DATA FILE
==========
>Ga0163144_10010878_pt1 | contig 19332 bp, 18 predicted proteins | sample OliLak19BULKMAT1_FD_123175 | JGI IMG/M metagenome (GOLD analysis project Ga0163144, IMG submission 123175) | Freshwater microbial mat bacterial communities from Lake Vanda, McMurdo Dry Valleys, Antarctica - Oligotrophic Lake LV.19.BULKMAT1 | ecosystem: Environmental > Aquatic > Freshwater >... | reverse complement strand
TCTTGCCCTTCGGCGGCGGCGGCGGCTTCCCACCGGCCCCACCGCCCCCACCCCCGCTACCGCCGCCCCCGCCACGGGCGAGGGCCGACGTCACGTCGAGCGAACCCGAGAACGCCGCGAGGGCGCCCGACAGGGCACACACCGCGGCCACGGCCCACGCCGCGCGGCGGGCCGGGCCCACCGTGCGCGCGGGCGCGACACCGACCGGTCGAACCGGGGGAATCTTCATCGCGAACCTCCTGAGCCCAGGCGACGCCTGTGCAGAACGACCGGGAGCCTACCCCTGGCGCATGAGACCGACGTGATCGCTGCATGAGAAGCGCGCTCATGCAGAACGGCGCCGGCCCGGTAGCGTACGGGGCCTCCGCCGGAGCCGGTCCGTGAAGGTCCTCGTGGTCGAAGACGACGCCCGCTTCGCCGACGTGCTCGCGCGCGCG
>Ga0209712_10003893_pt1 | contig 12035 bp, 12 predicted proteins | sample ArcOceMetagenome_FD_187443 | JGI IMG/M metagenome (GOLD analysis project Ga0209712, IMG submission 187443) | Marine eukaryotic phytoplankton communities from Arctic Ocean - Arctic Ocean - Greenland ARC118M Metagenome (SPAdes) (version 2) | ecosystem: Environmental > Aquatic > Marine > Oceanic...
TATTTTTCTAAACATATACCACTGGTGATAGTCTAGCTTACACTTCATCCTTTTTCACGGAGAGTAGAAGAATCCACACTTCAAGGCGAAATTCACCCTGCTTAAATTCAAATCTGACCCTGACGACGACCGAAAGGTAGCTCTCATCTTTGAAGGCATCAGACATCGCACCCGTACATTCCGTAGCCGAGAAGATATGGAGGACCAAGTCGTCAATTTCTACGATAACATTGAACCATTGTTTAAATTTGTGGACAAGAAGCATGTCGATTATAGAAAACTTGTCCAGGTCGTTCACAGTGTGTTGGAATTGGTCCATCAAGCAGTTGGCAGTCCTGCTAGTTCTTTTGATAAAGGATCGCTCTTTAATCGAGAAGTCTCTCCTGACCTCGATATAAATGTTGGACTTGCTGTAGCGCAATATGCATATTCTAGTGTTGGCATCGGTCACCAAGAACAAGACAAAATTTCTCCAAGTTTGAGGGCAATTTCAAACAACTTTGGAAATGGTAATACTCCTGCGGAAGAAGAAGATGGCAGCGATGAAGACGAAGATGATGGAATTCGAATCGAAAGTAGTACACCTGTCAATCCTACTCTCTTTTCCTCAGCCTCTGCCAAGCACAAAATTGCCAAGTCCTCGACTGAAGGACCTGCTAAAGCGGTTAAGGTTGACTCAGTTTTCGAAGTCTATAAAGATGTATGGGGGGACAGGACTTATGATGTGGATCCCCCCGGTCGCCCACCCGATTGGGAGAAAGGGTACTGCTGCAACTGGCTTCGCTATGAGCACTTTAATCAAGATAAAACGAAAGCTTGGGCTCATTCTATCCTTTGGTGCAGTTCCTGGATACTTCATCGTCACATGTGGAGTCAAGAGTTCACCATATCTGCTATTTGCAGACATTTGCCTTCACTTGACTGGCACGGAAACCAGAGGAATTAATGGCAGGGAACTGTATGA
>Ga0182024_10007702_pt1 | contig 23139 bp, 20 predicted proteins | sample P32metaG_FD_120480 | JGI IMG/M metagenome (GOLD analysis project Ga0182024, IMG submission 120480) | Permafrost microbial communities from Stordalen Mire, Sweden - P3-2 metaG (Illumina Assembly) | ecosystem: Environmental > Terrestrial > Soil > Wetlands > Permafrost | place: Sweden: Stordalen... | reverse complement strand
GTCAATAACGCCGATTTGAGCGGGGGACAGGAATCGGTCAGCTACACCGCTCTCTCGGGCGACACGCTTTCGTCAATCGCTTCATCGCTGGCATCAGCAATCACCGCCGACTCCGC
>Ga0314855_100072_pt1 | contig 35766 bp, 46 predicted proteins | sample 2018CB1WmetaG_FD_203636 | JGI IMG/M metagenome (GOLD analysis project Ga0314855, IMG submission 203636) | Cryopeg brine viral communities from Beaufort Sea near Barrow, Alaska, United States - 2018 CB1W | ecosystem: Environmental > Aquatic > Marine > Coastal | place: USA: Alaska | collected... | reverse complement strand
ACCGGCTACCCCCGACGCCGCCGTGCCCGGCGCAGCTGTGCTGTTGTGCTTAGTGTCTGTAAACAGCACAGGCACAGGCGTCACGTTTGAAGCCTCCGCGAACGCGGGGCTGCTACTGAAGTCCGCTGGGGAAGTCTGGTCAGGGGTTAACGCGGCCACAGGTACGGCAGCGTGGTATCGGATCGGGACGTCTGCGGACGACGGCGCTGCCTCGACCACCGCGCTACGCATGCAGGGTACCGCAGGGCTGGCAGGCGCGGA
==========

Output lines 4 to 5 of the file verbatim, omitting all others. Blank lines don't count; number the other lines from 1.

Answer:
TATTTTTCTAAACATATACCACTGGTGATAGTCTAGCTTACACTTCATCCTTTTTCACGGAGAGTAGAAGAATCCACACTTCAAGGCGAAATTCACCCTGCTTAAATTCAAATCTGACCCTGACGACGACCGAAAGGTAGCTCTCATCTTTGAAGGCATCAGACATCGCACCCGTACATTCCGTAGCCGAGAAGATATGGAGGACCAAGTCGTCAATTTCTACGATAACATTGAACCATTGTTTAAATTTGTGGACAAGAAGCATGTCGATTATAGAAAACTTGTCCAGGTCGTTCACAGTGTGTTGGAATTGGTCCATCAAGCAGTTGGCAGTCCTGCTAGTTCTTTTGATAAAGGATCGCTCTTTAATCGAGAAGTCTCTCCTGACCTCGATATAAATGTTGGACTTGCTGTAGCGCAATATGCATATTCTAGTGTTGGCATCGGTCACCAAGAACAAGACAAAATTTCTCCAAGTTTGAGGGCAATTTCAAACAACTTTGGAAATGGTAATACTCCTGCGGAAGAAGAAGATGGCAGCGATGAAGACGAAGATGATGGAATTCGAATCGAAAGTAGTACACCTGTCAATCCTACTCTCTTTTCCTCAGCCTCTGCCAAGCACAAAATTGCCAAGTCCTCGACTGAAGGACCTGCTAAAGCGGTTAAGGTTGACTCAGTTTTCGAAGTCTATAAAGATGTATGGGGGGACAGGACTTATGATGTGGATCCCCCCGGTCGCCCACCCGATTGGGAGAAAGGGTACTGCTGCAACTGGCTTCGCTATGAGCACTTTAATCAAGATAAAACGAAAGCTTGGGCTCATTCTATCCTTTGGTGCAGTTCCTGGATACTTCATCGTCACATGTGGAGTCAAGAGTTCACCATATCTGCTATTTGCAGACATTTGCCTTCACTTGACTGGCACGGAAACCAGAGGAATTAATGGCAGGGAACTGTATGA
>Ga0182024_10007702_pt1 | contig 23139 bp, 20 predicted proteins | sample P32metaG_FD_120480 | JGI IMG/M metagenome (GOLD analysis project Ga0182024, IMG submission 120480) | Permafrost microbial communities from Stordalen Mire, Sweden - P3-2 metaG (Illumina Assembly) | ecosystem: Environmental > Terrestrial > Soil > Wetlands > Permafrost | place: Sweden: Stordalen... | reverse complement strand